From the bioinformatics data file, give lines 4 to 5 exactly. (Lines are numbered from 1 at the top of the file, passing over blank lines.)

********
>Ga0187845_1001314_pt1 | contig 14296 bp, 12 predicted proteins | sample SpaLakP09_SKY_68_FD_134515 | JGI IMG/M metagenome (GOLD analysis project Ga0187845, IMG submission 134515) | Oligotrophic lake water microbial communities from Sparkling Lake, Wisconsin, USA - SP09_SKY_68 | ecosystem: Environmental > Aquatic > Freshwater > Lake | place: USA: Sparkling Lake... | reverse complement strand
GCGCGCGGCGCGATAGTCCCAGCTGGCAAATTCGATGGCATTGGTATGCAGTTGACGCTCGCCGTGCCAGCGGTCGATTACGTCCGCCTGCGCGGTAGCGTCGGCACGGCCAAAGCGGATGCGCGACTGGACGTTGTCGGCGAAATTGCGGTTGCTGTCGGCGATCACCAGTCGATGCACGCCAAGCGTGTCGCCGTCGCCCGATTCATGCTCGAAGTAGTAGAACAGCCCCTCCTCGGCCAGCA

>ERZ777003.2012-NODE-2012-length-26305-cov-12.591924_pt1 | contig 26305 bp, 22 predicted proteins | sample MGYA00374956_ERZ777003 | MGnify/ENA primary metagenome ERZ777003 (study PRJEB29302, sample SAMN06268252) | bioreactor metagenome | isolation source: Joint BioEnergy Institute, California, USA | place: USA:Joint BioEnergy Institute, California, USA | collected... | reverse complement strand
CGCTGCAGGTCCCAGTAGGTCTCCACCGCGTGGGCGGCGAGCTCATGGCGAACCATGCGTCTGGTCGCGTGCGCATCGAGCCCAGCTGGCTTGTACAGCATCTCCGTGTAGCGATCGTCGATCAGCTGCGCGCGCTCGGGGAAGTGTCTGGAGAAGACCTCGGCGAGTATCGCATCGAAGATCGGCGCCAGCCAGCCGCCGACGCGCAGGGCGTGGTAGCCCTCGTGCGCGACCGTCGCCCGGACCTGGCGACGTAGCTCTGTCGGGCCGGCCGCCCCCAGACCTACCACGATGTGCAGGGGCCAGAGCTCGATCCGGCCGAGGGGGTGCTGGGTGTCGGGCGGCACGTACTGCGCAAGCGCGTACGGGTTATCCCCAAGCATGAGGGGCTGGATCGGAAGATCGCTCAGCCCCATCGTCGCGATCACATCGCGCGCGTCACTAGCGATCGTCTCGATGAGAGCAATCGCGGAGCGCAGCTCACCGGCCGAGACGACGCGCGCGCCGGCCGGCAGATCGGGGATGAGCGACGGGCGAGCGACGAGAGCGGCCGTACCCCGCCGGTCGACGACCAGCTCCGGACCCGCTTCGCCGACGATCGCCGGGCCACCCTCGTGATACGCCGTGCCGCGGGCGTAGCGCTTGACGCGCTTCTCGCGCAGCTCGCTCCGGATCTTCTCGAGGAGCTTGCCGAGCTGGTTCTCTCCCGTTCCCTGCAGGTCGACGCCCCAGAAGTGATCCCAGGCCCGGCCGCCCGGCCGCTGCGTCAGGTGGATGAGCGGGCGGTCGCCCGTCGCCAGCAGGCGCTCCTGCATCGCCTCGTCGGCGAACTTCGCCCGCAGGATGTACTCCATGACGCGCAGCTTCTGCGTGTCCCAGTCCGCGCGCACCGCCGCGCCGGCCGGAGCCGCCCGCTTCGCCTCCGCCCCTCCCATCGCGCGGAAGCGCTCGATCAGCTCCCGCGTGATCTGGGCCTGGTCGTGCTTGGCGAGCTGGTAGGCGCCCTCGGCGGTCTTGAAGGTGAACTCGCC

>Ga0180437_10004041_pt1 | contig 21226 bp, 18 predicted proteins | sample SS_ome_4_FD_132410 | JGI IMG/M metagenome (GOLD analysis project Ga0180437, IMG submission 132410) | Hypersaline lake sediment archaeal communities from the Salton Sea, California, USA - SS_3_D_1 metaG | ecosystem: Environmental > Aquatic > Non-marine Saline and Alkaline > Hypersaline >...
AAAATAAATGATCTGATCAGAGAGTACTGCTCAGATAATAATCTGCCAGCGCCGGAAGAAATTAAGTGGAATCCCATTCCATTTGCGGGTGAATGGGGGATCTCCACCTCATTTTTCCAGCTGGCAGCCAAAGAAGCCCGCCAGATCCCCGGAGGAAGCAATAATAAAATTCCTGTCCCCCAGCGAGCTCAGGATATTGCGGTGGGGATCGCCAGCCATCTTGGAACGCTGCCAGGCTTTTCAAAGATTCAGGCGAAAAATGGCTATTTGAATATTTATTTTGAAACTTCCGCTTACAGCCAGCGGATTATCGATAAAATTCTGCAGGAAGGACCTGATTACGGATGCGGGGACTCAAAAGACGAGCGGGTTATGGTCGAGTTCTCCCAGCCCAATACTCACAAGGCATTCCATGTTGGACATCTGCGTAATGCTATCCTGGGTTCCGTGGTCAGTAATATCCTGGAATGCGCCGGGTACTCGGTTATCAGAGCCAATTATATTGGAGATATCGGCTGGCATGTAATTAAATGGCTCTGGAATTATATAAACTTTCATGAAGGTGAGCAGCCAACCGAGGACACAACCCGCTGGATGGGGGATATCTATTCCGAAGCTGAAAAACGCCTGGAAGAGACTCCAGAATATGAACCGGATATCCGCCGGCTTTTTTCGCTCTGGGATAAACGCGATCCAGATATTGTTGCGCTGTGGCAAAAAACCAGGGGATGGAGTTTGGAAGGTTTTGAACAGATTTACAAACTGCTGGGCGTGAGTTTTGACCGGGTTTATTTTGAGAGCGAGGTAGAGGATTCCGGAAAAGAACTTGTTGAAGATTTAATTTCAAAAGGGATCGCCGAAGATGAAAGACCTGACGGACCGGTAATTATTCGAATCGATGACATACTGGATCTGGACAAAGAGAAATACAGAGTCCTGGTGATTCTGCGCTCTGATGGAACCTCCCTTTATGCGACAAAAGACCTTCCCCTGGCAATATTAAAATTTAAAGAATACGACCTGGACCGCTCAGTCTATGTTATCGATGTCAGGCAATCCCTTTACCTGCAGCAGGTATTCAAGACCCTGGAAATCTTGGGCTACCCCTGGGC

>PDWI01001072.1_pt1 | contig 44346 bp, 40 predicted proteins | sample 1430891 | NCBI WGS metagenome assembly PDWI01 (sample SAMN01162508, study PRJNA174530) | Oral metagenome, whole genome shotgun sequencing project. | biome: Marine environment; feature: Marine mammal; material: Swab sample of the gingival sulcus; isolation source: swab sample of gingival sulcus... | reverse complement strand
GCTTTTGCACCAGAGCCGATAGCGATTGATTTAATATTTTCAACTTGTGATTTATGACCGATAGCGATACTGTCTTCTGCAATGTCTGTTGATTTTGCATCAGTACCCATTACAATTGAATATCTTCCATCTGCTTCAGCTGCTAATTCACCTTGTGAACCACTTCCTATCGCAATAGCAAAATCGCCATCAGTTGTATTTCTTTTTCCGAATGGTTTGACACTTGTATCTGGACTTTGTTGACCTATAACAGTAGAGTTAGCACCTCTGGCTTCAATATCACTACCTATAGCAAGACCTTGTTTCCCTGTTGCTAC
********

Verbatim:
CGCTGCAGGTCCCAGTAGGTCTCCACCGCGTGGGCGGCGAGCTCATGGCGAACCATGCGTCTGGTCGCGTGCGCATCGAGCCCAGCTGGCTTGTACAGCATCTCCGTGTAGCGATCGTCGATCAGCTGCGCGCGCTCGGGGAAGTGTCTGGAGAAGACCTCGGCGAGTATCGCATCGAAGATCGGCGCCAGCCAGCCGCCGACGCGCAGGGCGTGGTAGCCCTCGTGCGCGACCGTCGCCCGGACCTGGCGACGTAGCTCTGTCGGGCCGGCCGCCCCCAGACCTACCACGATGTGCAGGGGCCAGAGCTCGATCCGGCCGAGGGGGTGCTGGGTGTCGGGCGGCACGTACTGCGCAAGCGCGTACGGGTTATCCCCAAGCATGAGGGGCTGGATCGGAAGATCGCTCAGCCCCATCGTCGCGATCACATCGCGCGCGTCACTAGCGATCGTCTCGATGAGAGCAATCGCGGAGCGCAGCTCACCGGCCGAGACGACGCGCGCGCCGGCCGGCAGATCGGGGATGAGCGACGGGCGAGCGACGAGAGCGGCCGTACCCCGCCGGTCGACGACCAGCTCCGGACCCGCTTCGCCGACGATCGCCGGGCCACCCTCGTGATACGCCGTGCCGCGGGCGTAGCGCTTGACGCGCTTCTCGCGCAGCTCGCTCCGGATCTTCTCGAGGAGCTTGCCGAGCTGGTTCTCTCCCGTTCCCTGCAGGTCGACGCCCCAGAAGTGATCCCAGGCCCGGCCGCCCGGCCGCTGCGTCAGGTGGATGAGCGGGCGGTCGCCCGTCGCCAGCAGGCGCTCCTGCATCGCCTCGTCGGCGAACTTCGCCCGCAGGATGTACTCCATGACGCGCAGCTTCTGCGTGTCCCAGTCCGCGCGCACCGCCGCGCCGGCCGGAGCCGCCCGCTTCGCCTCCGCCCCTCCCATCGCGCGGAAGCGCTCGATCAGCTCCCGCGTGATCTGGGCCTGGTCGTGCTTGGCGAGCTGGTAGGCGCCCTCGGCGGTCTTGAAGGTGAACTCGCC

>Ga0180437_10004041_pt1 | contig 21226 bp, 18 predicted proteins | sample SS_ome_4_FD_132410 | JGI IMG/M metagenome (GOLD analysis project Ga0180437, IMG submission 132410) | Hypersaline lake sediment archaeal communities from the Salton Sea, California, USA - SS_3_D_1 metaG | ecosystem: Environmental > Aquatic > Non-marine Saline and Alkaline > Hypersaline >...